Tumor Necrosis Factor-alpha

VEGF:

Vascular Endothelial Growth Factor

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Acknowledgements

We would like to thank State of São Paulo Research Foundation (FAPESP) for the financial support through the Thematic Project and the postdoctoral fellowship (process # 2015/03965-2 and 2016/11450-5, respectively), the National Council for Scientific and Technological Development (CNPq, process # 307986/2017-9) and Coordenação de Aperfeiçoamento de Pessoal de Nível Superior - Brasil (CAPES) - Finance Code 001.

Funding

State of São Paulo Research Foundation (FAPESP) process # 2015/03965–2 and 2016/11450–5 and the National Council for Scientific and Technological Development (CNPq, process # 307986/2017–9). The funding was necessary to pay the reagents for the analyses, but the funding body did not take any active part in the design of the study or collection, analysis, or interpretation of data or in writing the manuscript. This study was also financed in part by the Coordenação de Aperfeiçoamento de Pessoal de Nível Superior - Brasil (CAPES) - Finance Code 001 for publication fee.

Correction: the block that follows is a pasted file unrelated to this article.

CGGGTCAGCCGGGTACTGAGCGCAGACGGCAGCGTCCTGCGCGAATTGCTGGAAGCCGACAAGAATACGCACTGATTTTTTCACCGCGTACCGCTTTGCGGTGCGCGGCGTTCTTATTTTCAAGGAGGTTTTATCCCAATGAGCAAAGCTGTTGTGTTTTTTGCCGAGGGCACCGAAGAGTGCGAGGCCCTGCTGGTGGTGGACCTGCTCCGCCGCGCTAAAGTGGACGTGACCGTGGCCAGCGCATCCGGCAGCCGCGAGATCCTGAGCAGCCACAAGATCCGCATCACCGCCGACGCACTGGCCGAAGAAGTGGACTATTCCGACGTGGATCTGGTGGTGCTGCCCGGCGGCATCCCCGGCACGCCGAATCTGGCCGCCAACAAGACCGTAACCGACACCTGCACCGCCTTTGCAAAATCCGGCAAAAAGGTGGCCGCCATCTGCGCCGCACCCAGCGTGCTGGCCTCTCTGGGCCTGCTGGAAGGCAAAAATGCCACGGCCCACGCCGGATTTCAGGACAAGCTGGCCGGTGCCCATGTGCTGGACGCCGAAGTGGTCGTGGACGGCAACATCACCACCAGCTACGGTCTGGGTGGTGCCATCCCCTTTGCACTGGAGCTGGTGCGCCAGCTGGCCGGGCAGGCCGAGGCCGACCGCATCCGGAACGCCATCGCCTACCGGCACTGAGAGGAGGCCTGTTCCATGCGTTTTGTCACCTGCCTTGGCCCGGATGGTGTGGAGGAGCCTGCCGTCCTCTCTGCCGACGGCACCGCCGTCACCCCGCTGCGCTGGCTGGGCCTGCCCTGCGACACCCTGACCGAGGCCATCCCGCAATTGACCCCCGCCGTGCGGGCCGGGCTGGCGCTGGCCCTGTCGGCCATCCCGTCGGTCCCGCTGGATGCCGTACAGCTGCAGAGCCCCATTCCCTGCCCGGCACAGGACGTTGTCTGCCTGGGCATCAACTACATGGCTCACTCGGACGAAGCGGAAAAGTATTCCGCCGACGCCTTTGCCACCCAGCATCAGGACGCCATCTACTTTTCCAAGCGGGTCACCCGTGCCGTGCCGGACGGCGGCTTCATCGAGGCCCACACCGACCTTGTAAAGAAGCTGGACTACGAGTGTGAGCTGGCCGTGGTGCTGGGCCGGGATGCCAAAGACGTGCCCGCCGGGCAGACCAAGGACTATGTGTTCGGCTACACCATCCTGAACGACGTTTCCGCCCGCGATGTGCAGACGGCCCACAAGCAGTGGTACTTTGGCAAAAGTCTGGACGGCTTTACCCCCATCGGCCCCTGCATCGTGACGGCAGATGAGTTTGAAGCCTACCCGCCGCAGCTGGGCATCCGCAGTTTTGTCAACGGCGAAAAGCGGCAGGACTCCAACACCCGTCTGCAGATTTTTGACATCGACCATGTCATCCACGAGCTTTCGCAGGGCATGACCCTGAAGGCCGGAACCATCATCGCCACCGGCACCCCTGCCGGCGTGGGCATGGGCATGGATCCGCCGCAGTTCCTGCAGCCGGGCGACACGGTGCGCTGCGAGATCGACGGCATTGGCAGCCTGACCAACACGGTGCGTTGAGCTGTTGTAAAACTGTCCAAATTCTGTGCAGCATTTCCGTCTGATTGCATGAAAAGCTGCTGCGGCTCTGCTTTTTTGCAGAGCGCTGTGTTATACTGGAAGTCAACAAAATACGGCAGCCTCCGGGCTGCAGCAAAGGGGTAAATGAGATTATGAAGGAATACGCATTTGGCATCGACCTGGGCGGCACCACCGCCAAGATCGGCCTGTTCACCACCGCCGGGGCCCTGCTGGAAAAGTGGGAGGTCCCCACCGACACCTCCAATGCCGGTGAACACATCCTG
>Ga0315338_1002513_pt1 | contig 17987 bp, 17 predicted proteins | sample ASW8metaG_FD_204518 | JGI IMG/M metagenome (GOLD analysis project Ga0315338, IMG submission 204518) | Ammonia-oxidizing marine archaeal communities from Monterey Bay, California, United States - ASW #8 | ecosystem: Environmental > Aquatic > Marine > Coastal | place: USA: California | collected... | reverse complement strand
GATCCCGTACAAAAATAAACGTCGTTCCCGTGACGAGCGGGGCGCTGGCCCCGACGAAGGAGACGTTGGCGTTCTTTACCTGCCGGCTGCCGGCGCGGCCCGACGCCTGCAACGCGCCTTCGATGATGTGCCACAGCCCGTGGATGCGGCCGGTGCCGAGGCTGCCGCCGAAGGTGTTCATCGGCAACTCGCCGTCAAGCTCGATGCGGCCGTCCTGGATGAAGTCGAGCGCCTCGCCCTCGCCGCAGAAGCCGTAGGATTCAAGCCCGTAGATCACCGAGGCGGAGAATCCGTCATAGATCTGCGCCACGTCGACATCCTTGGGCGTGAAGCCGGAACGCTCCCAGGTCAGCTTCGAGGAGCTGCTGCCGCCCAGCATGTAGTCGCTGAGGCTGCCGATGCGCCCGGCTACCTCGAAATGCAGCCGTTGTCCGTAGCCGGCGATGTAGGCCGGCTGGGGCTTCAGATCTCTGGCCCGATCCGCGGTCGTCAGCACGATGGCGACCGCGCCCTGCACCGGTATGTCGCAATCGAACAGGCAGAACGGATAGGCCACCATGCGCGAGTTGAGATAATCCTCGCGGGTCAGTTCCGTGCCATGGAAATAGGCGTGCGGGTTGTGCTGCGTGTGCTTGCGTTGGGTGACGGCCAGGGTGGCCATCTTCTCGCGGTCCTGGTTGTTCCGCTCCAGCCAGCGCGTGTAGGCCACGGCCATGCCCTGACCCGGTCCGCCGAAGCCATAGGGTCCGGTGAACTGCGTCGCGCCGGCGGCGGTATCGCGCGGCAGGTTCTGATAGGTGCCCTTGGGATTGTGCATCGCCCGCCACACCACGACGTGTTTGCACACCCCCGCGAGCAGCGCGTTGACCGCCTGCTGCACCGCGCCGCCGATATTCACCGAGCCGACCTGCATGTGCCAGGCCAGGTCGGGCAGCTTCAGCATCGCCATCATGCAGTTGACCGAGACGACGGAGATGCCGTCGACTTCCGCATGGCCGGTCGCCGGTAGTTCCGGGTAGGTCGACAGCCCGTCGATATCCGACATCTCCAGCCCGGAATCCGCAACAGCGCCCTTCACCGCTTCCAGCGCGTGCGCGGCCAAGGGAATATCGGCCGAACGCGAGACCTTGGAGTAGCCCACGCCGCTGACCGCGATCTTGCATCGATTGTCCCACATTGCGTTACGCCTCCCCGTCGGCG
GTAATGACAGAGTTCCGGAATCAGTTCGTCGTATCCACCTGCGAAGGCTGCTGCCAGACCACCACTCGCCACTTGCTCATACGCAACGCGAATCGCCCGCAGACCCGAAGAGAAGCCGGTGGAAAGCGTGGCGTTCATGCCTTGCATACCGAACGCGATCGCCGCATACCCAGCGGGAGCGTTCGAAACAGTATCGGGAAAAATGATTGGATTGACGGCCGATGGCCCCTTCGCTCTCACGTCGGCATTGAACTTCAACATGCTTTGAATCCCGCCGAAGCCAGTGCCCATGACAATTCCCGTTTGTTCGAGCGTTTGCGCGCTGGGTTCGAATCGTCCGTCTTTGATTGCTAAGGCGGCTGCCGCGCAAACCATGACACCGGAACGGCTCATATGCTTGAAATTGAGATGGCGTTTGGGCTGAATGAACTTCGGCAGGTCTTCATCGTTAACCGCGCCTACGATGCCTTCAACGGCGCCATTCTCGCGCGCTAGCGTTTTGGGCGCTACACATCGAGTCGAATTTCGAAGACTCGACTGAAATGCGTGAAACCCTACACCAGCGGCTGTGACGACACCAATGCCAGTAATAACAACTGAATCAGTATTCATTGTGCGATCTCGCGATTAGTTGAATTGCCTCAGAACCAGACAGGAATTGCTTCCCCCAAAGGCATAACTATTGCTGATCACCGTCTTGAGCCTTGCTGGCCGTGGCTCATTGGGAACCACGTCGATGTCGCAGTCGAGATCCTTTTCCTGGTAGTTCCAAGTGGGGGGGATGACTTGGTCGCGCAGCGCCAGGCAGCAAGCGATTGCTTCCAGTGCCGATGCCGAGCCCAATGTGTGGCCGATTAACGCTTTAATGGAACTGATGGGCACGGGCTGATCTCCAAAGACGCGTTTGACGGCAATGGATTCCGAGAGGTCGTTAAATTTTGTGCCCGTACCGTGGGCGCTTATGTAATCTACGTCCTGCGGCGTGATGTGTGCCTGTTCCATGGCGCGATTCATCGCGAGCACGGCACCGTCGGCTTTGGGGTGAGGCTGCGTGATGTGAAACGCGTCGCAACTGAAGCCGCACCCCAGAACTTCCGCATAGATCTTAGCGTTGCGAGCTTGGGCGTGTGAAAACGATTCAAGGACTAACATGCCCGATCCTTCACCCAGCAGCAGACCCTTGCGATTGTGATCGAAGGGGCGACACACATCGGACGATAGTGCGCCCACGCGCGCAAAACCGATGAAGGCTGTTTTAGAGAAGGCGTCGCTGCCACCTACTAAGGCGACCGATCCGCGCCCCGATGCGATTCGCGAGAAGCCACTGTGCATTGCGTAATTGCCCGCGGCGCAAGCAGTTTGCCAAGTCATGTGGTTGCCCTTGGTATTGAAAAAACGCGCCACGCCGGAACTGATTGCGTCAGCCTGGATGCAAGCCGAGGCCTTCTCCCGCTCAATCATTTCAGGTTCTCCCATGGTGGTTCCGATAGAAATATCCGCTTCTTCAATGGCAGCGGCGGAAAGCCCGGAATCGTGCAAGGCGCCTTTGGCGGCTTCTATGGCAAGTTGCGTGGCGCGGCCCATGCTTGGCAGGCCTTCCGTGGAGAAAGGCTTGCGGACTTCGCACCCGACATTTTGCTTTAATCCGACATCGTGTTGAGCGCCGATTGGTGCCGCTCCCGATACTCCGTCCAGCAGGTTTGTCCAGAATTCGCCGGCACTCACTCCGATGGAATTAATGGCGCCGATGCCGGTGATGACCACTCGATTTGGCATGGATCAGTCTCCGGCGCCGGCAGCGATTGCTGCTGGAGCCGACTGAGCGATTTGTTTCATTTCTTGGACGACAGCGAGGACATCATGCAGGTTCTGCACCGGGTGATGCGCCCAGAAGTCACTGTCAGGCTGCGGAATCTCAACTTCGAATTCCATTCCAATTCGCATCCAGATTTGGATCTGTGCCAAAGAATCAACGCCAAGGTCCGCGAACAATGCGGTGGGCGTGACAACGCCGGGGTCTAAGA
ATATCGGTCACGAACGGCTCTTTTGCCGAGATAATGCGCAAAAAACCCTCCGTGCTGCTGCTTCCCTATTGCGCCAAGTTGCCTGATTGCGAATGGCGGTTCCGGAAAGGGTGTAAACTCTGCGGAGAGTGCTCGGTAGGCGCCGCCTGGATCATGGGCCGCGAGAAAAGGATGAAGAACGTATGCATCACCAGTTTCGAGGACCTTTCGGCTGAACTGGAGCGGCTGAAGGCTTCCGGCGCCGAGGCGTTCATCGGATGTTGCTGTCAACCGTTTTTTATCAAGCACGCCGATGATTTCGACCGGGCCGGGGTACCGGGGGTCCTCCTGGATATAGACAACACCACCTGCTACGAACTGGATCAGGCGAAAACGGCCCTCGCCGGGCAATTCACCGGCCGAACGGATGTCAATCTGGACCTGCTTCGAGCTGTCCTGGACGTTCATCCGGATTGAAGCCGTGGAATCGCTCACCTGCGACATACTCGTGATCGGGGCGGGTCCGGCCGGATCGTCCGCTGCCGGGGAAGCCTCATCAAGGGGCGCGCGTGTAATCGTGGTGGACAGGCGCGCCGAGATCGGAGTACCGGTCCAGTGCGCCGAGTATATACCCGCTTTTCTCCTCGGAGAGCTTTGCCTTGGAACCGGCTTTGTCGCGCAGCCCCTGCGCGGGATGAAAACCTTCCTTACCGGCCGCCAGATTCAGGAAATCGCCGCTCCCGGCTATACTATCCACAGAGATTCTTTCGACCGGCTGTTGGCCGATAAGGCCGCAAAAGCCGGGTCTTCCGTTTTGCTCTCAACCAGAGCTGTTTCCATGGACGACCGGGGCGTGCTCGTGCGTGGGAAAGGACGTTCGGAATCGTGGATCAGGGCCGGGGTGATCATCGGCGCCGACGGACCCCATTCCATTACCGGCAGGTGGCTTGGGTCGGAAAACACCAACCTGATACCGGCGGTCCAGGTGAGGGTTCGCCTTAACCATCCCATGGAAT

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CFS, SHPO, VSL, ASG and MAAMM conceived the ideas; BLCI, TJD, TFG and RAS collected the data; BLCI, TJD, TFG and RAS analyzed the data; and BLCI, TJD, ASG and CFS led the writing. All authors have read and approved the manuscript.

Corresponding author

Correspondence to Carlos Ferreira Santos.

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Ethics approval and consent to participate

All legal parents or guardians and children consented with the research (written consent). Ethical approval was obtained from the Ethics Committee for Human Research of the Bauru School of Dentistry, University of São Paulo (CAAE: 44739015.0.0000.5417).

Consent for publication

Not applicable.

Competing interests

The authors declare that they have no competing interests.

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Supplementary information

Additional file 1: Table 1.

Catalog numbers of inventoried PCR assays (Applied Biosystems, USA).

Additional file 2: Table 2.

Cytokine/Chemokine detected by HCYTOMAG-60 K MILLIPLEX® Kit.

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Colombini-Ishikiriama, B.L., Dionisio, T.J., Garbieri, T.F. et al. What is the response profile of deciduous pulp fibroblasts stimulated with E. coli LPS and E. faecalis LTA?. BMC Immunol 21, 38 (2020). https://doi.org/10.1186/s12865-020-00367-8

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Keywords

  • Cytokines
  • Dental pulp
  • Fibroblasts and lipopolysaccharide